Longstanding Bangkok hotel, Dusit Thani, is the latest establishment to embrace the gastronomic revolution labelled ‘Modern Thai’ with the re-opening of its flagship Thai restaurant, Benjarong. Formerly known for its Royal Thai cuisine served on traditional Benjarong crockery, the restaurant now sees a completely reworked menu from the mind of Chef Morten Bojstrup Nielsen. Originally heralding from Denmark, although don’t let that fool you into believing Nielsen is a novice in the arts of Thai cookery, the chef joins Benjarong from Sra Bua by Kiin Kiin. It was at Sra Bua where Nielsen brought some of the most innovative Thai food Bangkok has seen – frozen red curry lobster salad and green curry carrot pots were dishes that got diners talking. Nielsen has also previously working at Copenhagen’s Michelin stared Kiin Kiin and London’s nahm, alongside Chef David Thompson, where the kitchen also held a coveted Michelin star.
Benjarong has changed little in its décor, a good thing, still boasting impressive mahogany wood and traditional silk decoration. Instead additional smaller nods to modern life are now present, including framed contemporary artwork and stripped back table settings. The main focus being given to the reworking of the dishes that now showcases traditional Thai flavours using modern cooking techniques and contemporary plating. The menu includes the Aromatic Journey (four courses) and Benjarong Signature Tasting Journey (six courses) as well as an à la carte option. On this occasion our table sampled the Benjarong Signature Tasting Journey (as well as à la carte and off-menu dishes) with wine pairings for each course.
Dinner begins with a trio of amuse bouche; deep-fried cuttlefish with fresh turmeric, spiced scallop and papaya in coconut milk, and roasted pork leg with smoked chilli tomato jam. Each mouthful is greeted with contrasting flavours and textures. I especially enjoy the sashimi style scallop paired with sweet papaya, coconut milk and aromatic kaffir lime leaf. Roasted pork leg was reminiscent of an Asian pulled-pork with tender strands of meat topped with a slightly smoky condiment and crisp wafer of pork skin (commonly used to garnish a variety of traditional Thai street dishes such as baa mee naam). The course is paired with Montaudon Reserve Premier Brut (Champagne N V).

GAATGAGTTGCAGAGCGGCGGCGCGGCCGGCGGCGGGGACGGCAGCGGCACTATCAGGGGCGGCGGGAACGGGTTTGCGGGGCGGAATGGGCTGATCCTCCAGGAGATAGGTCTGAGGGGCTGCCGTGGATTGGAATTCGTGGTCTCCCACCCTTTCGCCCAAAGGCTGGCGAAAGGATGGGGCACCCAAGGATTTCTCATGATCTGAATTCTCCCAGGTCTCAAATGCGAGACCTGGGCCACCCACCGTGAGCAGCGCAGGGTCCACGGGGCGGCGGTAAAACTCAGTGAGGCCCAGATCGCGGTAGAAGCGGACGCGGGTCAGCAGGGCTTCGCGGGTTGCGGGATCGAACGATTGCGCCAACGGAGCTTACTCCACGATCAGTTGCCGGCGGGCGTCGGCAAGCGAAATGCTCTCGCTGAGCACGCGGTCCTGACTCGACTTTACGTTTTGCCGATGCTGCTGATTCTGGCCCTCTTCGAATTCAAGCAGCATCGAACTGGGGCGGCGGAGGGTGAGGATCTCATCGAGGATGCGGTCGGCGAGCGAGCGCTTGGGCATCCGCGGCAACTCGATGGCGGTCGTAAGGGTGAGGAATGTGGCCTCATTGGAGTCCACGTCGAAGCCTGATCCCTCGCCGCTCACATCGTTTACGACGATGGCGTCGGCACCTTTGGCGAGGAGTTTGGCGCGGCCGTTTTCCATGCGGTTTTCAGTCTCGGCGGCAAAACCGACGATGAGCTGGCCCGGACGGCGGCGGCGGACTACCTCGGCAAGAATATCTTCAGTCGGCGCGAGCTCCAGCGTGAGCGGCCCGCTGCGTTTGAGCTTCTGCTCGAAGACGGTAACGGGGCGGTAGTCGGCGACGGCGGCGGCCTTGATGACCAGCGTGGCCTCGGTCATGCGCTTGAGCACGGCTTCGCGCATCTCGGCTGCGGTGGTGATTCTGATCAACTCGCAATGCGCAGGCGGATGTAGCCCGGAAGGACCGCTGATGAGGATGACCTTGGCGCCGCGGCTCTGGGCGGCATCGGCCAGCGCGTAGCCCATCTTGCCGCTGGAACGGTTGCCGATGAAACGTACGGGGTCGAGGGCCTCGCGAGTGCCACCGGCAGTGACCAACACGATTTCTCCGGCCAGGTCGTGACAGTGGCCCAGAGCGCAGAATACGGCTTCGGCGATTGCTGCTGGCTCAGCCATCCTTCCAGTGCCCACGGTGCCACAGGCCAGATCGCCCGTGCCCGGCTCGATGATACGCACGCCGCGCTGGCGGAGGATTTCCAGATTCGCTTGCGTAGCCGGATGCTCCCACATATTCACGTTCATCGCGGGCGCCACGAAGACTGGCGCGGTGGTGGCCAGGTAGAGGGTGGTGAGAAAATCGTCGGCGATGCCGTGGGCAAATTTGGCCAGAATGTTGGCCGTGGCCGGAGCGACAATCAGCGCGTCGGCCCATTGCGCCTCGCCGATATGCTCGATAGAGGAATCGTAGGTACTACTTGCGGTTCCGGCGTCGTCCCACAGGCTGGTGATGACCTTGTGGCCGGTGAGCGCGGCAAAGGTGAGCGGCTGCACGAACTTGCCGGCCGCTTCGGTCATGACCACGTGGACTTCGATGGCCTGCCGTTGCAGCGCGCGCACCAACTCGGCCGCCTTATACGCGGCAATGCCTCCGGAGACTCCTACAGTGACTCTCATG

The following soup and starter course shows Nielsen flexing the inventive chef within. Hot and sour tom yum with prawn and galangal is presented in component form before clear broth is poured over tableside. Flavours are beautifully balanced with no ingredient overpowering the other, concise Thai refinement of the highest order. Another soup (à la carte) of tom klong “smoked soup with mackerel” is equally as divine, with the taste of smoked fish balancing against the sweetness of baby pearl onions.
Soups are served with a starter course of crispy catfish and mango salad with crabmeat and tom yum custard, Nielsen interpretation of the classic Thai salad yam pla dook fu. Starters are given 21st century presentation, the crabmeat and tom yum custard lining an all glass fishbowl, topped by glass conical-funnel bowl containing the crispy catfish and mango salad. The catfish is graciously dropped atop the custard at the table, providing theatre and interaction. Soup and starter are paired with Astrolabe Sauvignon Blanc (Marlborough, New Zealand 2012).
Salad of grilled wagyu beef with dehydrated tomato, sweet melon and yam pudding is next to arrive at the table. Chunks of grilled wagyu carry the smoky flavour of the charcoal grill and are paired with rolls of sweet melon and cubed fresh cucumber. Droplets of sticky yam puree are nestled under aromatic herbs and provide balance and acidity to the salad. Presentation is clean and minimal with each flavour complementing the next. Wine pairing is Astrolabe Pinot Noir (Melborough, New Zealand 2011).